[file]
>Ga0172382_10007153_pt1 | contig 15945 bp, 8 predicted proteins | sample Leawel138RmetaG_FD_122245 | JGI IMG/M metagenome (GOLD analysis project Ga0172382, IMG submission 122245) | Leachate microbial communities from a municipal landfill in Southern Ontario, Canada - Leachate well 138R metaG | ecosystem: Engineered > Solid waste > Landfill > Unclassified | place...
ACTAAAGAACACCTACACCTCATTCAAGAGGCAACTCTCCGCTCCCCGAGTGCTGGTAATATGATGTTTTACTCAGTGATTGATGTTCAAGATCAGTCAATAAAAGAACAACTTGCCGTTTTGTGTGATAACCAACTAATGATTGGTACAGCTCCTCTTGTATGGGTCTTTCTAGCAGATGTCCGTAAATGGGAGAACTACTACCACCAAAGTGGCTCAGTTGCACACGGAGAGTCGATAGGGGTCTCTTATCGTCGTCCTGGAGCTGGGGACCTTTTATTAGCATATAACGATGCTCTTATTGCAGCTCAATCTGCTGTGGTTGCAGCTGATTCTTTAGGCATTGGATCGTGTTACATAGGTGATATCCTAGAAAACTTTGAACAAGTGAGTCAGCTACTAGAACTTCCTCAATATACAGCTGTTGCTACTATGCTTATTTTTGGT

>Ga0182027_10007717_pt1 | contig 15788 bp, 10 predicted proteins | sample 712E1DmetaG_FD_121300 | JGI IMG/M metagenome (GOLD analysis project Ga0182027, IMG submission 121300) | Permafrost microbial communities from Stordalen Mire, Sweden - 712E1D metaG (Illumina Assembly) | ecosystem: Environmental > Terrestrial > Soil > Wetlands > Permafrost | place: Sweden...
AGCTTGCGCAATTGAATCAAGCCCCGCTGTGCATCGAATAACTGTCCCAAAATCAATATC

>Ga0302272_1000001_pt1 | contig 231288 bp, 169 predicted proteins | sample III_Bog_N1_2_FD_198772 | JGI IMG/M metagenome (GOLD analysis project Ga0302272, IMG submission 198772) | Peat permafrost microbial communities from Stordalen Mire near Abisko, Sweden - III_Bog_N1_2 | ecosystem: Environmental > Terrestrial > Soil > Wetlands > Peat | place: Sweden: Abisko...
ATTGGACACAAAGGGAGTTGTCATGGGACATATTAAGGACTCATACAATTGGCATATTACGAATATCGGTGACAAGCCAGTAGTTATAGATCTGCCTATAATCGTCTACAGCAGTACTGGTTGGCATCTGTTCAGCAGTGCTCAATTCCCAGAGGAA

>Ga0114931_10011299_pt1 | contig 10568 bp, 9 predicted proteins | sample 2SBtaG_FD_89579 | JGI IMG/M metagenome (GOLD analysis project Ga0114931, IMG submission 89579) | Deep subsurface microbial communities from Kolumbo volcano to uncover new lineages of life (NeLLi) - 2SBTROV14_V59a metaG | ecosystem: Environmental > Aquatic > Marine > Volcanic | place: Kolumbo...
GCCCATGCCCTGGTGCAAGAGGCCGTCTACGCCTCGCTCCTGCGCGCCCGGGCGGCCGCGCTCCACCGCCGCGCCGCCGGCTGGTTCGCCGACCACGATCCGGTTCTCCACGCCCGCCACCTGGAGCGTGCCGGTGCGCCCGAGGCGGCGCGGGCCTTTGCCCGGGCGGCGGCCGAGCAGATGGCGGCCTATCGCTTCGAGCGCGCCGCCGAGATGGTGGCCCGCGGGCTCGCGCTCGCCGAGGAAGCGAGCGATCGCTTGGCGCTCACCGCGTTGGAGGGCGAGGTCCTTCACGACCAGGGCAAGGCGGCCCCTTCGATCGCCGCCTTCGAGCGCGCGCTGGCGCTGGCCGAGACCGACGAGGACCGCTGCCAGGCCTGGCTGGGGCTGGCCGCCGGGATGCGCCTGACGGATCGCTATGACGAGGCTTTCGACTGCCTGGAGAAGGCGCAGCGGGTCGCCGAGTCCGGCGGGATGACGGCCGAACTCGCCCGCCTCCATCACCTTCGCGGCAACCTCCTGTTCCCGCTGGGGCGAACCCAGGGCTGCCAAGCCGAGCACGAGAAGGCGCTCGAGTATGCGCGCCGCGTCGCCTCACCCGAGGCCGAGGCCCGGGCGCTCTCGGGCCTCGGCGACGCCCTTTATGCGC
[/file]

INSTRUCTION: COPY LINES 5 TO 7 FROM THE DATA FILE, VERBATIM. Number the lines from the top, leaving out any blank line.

>Ga0302272_1000001_pt1 | contig 231288 bp, 169 predicted proteins | sample III_Bog_N1_2_FD_198772 | JGI IMG/M metagenome (GOLD analysis project Ga0302272, IMG submission 198772) | Peat permafrost microbial communities from Stordalen Mire near Abisko, Sweden - III_Bog_N1_2 | ecosystem: Environmental > Terrestrial > Soil > Wetlands > Peat | place: Sweden: Abisko...
ATTGGACACAAAGGGAGTTGTCATGGGACATATTAAGGACTCATACAATTGGCATATTACGAATATCGGTGACAAGCCAGTAGTTATAGATCTGCCTATAATCGTCTACAGCAGTACTGGTTGGCATCTGTTCAGCAGTGCTCAATTCCCAGAGGAA

>Ga0114931_10011299_pt1 | contig 10568 bp, 9 predicted proteins | sample 2SBtaG_FD_89579 | JGI IMG/M metagenome (GOLD analysis project Ga0114931, IMG submission 89579) | Deep subsurface microbial communities from Kolumbo volcano to uncover new lineages of life (NeLLi) - 2SBTROV14_V59a metaG | ecosystem: Environmental > Aquatic > Marine > Volcanic | place: Kolumbo...